Review Summary: Another good effort by Weezer7 of 8 thought this review was well written
It’s no understatement that Weezer is on the upswing of their career. After a rickety three album mid-life music slump, the band managed to blow a fraction of hope into the stopped lungs of estranged fans with their 8th studio album “Hurley.” Now, Weezer is back with “Death to False Metal” – A gritty, quirky, melodic and highly entertaining compilation of 10 songs from the band’s cutting-room floor masquerading as an LP. Yes, these are REJECTED songs from the 7 albums prior to “Hurley.”
“Death” is ugly and sad with lyrics that playfully discuss being lonely and dead inside. Every song is completely unpolished and so incredibly odd that they borderline science fiction. At times, at least for the band, the songs are too grim. Imagine if “Raditude’s” single (If You’re Wondering) went to sleep one night and had a nightmare – that nightmare would be the song I’m a Robot from “Death.” Autopilot, the record’s opener, combines a bass-heavy rock rhythm with various keyboards and strange computer tones. In it, Rivers seems to suggest that he examines feces with a microscope in his free time. Losing My Mind is another strong track that, at times, sounds uncannily like a Pink Floyd song. It’s a better version of the song Unspoken from “Hurley.” Nothing on the album could be considered weak. All ten songs will entertain fans listening for something a little darker this Halloween.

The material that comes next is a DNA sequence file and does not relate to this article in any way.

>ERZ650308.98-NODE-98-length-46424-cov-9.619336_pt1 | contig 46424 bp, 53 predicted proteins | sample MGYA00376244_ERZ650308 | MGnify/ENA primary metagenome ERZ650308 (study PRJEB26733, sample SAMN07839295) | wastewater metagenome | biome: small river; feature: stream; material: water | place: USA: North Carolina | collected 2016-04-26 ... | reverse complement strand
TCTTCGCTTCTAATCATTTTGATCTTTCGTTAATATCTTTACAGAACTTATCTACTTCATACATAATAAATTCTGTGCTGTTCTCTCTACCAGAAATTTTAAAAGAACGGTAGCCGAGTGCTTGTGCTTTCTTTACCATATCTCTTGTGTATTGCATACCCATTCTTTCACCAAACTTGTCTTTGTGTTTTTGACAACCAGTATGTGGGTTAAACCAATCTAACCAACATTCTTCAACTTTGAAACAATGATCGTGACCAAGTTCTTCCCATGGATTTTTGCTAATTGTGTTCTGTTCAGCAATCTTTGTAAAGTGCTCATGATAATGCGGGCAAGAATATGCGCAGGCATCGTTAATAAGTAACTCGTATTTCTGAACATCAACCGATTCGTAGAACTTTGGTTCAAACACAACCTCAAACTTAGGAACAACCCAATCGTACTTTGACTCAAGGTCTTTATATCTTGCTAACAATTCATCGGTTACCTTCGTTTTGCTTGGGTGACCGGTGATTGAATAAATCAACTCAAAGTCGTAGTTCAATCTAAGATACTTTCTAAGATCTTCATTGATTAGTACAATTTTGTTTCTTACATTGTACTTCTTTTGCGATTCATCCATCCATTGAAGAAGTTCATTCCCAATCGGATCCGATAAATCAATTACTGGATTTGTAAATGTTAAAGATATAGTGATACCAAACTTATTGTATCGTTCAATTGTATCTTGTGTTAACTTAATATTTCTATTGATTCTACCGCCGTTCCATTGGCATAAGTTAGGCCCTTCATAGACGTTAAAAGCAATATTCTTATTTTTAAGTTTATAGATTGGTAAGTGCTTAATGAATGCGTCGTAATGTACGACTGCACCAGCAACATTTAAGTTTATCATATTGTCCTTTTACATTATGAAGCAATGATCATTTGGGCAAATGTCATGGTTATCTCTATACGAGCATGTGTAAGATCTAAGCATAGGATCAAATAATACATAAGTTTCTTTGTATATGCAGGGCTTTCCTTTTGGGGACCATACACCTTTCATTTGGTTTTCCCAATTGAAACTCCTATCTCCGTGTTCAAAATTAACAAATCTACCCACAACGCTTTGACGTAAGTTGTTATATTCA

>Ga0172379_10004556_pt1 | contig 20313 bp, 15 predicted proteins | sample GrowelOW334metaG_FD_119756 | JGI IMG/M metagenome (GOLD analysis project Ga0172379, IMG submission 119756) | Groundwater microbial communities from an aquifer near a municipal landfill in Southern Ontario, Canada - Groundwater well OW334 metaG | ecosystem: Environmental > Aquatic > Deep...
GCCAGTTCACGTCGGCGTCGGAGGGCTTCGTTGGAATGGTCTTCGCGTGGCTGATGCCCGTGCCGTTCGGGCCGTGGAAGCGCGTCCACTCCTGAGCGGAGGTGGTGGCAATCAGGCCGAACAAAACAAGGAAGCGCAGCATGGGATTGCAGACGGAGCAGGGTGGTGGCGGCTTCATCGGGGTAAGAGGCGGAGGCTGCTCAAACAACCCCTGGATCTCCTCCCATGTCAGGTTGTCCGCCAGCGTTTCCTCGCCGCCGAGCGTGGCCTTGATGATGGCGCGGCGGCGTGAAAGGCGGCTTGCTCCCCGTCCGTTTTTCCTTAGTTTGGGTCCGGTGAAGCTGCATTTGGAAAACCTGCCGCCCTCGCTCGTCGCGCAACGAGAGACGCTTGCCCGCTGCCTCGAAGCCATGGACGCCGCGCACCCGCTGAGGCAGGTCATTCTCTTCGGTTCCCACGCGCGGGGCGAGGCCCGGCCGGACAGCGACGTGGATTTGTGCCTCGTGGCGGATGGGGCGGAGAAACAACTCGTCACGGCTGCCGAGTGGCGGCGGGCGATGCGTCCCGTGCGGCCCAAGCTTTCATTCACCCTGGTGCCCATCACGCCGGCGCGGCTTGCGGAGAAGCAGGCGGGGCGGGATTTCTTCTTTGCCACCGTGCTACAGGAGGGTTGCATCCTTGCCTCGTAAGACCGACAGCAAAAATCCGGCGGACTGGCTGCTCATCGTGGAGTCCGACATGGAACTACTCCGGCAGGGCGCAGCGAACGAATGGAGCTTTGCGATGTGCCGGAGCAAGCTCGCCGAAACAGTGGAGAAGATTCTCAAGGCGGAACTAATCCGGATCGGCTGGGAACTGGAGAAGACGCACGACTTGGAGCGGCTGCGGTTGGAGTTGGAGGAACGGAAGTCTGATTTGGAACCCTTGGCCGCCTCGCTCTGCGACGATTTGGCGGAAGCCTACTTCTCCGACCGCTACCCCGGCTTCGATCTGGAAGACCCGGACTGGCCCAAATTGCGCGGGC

If you DO wish to consider this record an LP - and not just a collection of deleted songs from prior years - then “Death to False Metal” is the successor to “Pinkerton.” In fact, I wouldn’t be surprised if some of these songs were actually FROM “Pinkerton.” However, with the 2010 re-issue of "Pinkerton" dropping next week, I could be wrong.
Either way, this is the band’s best work.
On the down-side, because the songs are a bit abstract and autonomous, the album won’t feel as memorable. The songs are excellent, but nothing really sounds even remotely similar to the band's first three albums from the 1990s. This album is more akin to Snow Patrol’s “Songs for Polar Bears” or maybe “Sam’s Town” by the Killers. The lyrics, however, certainly resemble the band's older work.
In a weird way, it’s almost like listening to a greatest hits compilation from a band you’ve never heard.
“Death to False Metal” is Weezer’s official come-back record. After such a hideous slump with “Raditude” and the latter halves “Red” and “Make Believe,” this album dares to bring the REAL nightmare to life as its lyrics about pain and self-deprecation truly live up to what we would consider “Old Weezer.”
If records like “Raditude” and “Make Believe” are personas…That is, what Weezer decided to show to the world at that time… Then “Death to False Metal” is how the band really felt. People tend to be very resilient when it comes to honesty. However, all that this band could offer over the last 7 or 8 years was mostly experimental slop. Don’t get me wrong, I personally enjoyed a lot of it. But that whole body of work was what only THEY could relate to. None of it was accessible to us. Even though “Death” is very somber, it leaves a lot open for interpretation. The songs are interesting, multi-layered odes to heartbreak, uncertainty and apathy. It's dark in a good way. Give it a listen.